Make Your Audience Sit Up and Listen When You Speak

Opinion

Have you ever wondered why it is that when some people speak everyone around them sits up and listens, and they have everyone’s full attention – even if they are not talking about something serious. In the workplace, communicating effectively is a skill that will take your career to the next level. A lot of people who are brilliant workers, with the greatest skills often get overshadowed by those that have mastered the skill of communicating well, even though they are not the most brilliant of workers.

Learning how to communicate effectively is quite simple, as it is small habits that hinder you from getting people to listen to you. If you can master how to avoid certain things, you will find that people will listen up when you speak in the boardroom and in the workplace in general. According to top-rated international speaker Julian Treasure, there are a number of habits you need to move away from to ensure that you are heard when you speak. If you want to make an impact when you speak, you need to come across as authentic and honest, because this portrays you as a credible person that people would like to be associated with.

Firstly, voice projection is of the utmost importance. In as much as people all possess different types of voices, studies have found that the human brain is naturally drawn towards a person who has a deep and rich voice. Deeper voices are often associated with power and authority, as such it is easy to make people listen to you when you speak from your chest, in a powerful manner.

Make sure you are audible and clear when you speak. There is nothing as frustrating as straining your ears to hear what the next person is trying to say. That being said though, being loud does not mean that people will listen to you. Just make sure that your voice is projected such that it is heard and not drowned out by surrounding noise, but at the same time do not be the one drowning other people’s voices with yours. In meetings, keep it clear and concise. Avoid being long winded and explaining a lot of unnecessary things. Your audience will zone out if you take too long to get to the point.

Always come across as warm and enthusiastic when you speak. Speaking in a loving (well-wishing) manner helps your audience to warm up to you, and therefore they will pay attention to you. Use animated speech and do not speak in a single and monotonous tone. Change your voice trajectory to clearly highlight that you have asked a question or made a remark. This also helps people to understand the meaning of what you are saying and to pick up on sarcasm and humour. 

Pay attention to your pace. Talking too quickly hinders people from actually hearing you. Also, speaking too slowly makes people shift their attention from you. Your pace has to be exactly right so that there is enough emphasis on the message you are trying to convey.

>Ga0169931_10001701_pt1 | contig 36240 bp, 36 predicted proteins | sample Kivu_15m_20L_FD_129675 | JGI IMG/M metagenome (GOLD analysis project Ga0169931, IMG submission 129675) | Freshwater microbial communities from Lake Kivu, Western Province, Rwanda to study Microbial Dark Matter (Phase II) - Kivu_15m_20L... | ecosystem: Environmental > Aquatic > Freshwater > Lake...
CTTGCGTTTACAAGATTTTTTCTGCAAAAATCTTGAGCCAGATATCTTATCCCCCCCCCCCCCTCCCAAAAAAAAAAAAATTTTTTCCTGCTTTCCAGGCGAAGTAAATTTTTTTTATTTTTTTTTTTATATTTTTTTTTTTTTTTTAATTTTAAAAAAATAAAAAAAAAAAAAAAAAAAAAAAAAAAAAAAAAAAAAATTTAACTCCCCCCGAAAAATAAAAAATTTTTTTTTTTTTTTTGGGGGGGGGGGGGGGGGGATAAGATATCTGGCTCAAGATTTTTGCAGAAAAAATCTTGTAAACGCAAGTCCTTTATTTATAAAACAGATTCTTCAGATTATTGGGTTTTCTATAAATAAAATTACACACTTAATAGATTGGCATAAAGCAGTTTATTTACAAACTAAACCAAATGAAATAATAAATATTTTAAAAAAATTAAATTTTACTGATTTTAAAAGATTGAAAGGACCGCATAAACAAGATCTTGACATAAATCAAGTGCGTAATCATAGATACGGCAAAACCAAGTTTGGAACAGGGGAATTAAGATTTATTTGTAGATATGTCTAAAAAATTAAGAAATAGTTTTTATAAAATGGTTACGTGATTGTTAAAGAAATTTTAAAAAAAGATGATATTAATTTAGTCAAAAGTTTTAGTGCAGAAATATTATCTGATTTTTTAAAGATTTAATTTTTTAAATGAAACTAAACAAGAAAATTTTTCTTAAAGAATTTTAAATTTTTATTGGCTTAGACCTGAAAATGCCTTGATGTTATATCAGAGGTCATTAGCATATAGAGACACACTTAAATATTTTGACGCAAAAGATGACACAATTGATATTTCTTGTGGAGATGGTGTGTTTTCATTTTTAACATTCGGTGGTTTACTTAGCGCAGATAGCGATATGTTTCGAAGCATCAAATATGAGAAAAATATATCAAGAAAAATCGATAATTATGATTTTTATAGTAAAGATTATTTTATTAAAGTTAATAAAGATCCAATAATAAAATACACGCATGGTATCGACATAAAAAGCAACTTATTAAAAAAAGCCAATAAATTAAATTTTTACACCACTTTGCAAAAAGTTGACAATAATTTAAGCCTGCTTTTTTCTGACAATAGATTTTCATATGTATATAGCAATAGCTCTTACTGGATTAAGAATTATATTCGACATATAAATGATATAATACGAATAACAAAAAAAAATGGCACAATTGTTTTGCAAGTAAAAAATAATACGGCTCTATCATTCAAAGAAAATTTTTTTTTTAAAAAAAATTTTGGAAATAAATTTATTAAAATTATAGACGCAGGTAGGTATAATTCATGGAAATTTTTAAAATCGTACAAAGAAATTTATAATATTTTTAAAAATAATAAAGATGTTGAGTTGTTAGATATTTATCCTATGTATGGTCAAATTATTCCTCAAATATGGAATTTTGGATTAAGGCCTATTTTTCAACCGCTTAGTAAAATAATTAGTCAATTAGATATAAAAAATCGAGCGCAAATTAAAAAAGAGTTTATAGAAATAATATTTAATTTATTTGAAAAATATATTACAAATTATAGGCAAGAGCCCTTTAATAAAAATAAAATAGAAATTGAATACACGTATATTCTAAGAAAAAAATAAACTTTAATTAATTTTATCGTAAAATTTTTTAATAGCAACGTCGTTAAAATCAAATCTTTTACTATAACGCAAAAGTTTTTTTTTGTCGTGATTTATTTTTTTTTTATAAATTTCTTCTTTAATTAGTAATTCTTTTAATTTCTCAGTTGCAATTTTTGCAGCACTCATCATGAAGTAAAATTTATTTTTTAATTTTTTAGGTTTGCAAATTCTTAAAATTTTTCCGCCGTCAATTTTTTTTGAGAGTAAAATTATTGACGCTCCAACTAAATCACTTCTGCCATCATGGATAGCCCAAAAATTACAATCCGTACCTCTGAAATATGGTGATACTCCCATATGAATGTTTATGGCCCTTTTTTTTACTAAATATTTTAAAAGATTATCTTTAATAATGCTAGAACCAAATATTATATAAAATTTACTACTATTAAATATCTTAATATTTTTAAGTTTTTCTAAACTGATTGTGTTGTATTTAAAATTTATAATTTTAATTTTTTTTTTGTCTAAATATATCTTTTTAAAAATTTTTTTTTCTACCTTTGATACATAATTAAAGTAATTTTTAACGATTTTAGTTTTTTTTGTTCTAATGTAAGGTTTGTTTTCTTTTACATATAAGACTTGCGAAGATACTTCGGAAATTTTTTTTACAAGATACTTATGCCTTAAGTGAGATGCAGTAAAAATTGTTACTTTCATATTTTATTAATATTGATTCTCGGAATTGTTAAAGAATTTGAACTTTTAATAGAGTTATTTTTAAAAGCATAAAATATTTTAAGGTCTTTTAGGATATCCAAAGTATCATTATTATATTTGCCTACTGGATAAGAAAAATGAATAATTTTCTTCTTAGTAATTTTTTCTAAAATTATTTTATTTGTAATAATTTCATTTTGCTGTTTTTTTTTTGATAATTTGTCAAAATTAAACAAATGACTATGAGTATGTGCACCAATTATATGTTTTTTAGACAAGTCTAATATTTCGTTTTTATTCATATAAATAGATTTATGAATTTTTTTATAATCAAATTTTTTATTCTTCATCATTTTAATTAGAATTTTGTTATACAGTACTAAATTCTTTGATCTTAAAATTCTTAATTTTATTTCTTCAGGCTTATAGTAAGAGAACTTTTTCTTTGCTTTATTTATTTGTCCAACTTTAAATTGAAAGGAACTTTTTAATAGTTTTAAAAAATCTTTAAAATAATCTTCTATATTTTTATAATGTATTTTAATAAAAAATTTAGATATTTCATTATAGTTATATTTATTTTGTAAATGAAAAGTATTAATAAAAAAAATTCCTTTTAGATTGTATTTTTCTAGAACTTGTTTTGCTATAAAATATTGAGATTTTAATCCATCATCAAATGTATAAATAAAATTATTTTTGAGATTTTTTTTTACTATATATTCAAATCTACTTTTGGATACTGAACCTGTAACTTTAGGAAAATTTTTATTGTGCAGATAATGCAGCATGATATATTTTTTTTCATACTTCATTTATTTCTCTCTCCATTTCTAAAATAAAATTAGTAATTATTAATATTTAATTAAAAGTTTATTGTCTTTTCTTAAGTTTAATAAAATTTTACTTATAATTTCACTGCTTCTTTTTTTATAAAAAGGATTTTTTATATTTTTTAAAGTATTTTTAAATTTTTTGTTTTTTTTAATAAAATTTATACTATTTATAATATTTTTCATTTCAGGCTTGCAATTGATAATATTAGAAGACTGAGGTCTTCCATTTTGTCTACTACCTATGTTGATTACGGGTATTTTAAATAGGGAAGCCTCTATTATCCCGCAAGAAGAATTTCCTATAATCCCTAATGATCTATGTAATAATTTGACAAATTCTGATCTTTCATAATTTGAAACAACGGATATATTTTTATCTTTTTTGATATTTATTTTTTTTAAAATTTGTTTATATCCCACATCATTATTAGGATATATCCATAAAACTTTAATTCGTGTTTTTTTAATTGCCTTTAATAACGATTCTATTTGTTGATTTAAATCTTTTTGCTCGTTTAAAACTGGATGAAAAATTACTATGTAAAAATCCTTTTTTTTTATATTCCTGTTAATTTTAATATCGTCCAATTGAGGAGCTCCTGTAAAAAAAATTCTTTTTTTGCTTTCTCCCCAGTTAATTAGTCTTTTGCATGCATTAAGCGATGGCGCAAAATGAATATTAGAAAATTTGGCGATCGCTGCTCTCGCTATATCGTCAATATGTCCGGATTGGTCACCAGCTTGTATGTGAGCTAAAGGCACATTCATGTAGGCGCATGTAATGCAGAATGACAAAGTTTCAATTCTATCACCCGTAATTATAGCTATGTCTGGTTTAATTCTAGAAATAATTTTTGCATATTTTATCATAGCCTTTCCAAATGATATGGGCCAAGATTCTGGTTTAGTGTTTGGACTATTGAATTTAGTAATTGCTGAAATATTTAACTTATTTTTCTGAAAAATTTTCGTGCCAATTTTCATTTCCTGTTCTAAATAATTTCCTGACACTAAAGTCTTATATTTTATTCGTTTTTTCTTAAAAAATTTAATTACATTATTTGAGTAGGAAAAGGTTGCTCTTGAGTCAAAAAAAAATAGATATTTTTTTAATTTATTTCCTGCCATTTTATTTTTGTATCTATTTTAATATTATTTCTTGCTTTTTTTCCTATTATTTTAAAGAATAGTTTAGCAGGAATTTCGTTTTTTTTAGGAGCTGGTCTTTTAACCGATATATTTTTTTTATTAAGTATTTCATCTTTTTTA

Bad habits to overcome

The first thing to avoid is gossiping. It is unprofessional to speak ill of other people. Gossiping at the water cooler and saying bad things about your boss and other colleagues casts you in a negative light. Once people in the office start associating you with gossip, no one will ever take you seriously, as such no one will pay attention to anything that you say.

Being judgmental is another trait to abandon. People are naturally inclined towards people that are pleasant and will not make them feel inferior, therefore conversing with a judgmental person is actually draining for most people. Being judgmental scares away people because it makes them anxious that you will make them feel inferior every time they have to speak to you. Having colleagues that speak in a judgmental manner is bad for productivity as you most likely would be afraid to approach them for assistance.

How many times have you avoided engaging in a conversation with certain co-workers because all they seem to talk about is how good they are at certain tasks and how much better they are at particular things than everyone else around them? In the workplace, there is absolutely nothing wrong with sharing your accomplishments and celebrating your wins, however it should not be the only thing that you talk about. Do not brag and do not demean others. Understand that everyone brings something of value to the business, as such their accomplishments and strengths should also be acknowledged.

No-one wants to converse with a person that is always gloomy and has a pessimistic view on everything. At the very least it is draining and exhausting. In as much as we all have bad days, a bit of positivity in the way we converse engages listeners very well. Complaining about co-workers, the boss and your work projects should also be avoided. You merely ruin everyone’s day by complaining constantly. 

It has become a sort of norm, nowadays, for people to exaggerate a little bit when they speak. For example, you can ask someone how their day was, and they will say it was horrible and dreadful, when in actual fact it was simply a day filled with small frustrations. How then will that person express themselves the day something “dreadful” like losing their job, happens to them? Exaggerating distorts the meaning of the message you are trying to convey. In some instances, exaggerating is on par with lying, and impacts negatively on your credibility.

Lastly, avoid imposing your opinion on others. Learn to distinguish between what is fact and what is opinion. Remember that everyone sees things differently and that people are entitled to their own opinions, even though they may not be in line with yours. And just because someone sees things differently, it does not necessarily mean that they are wrong. Therefore, allow co-workers to express their opinions comfortably in a conversation and respect their point of view.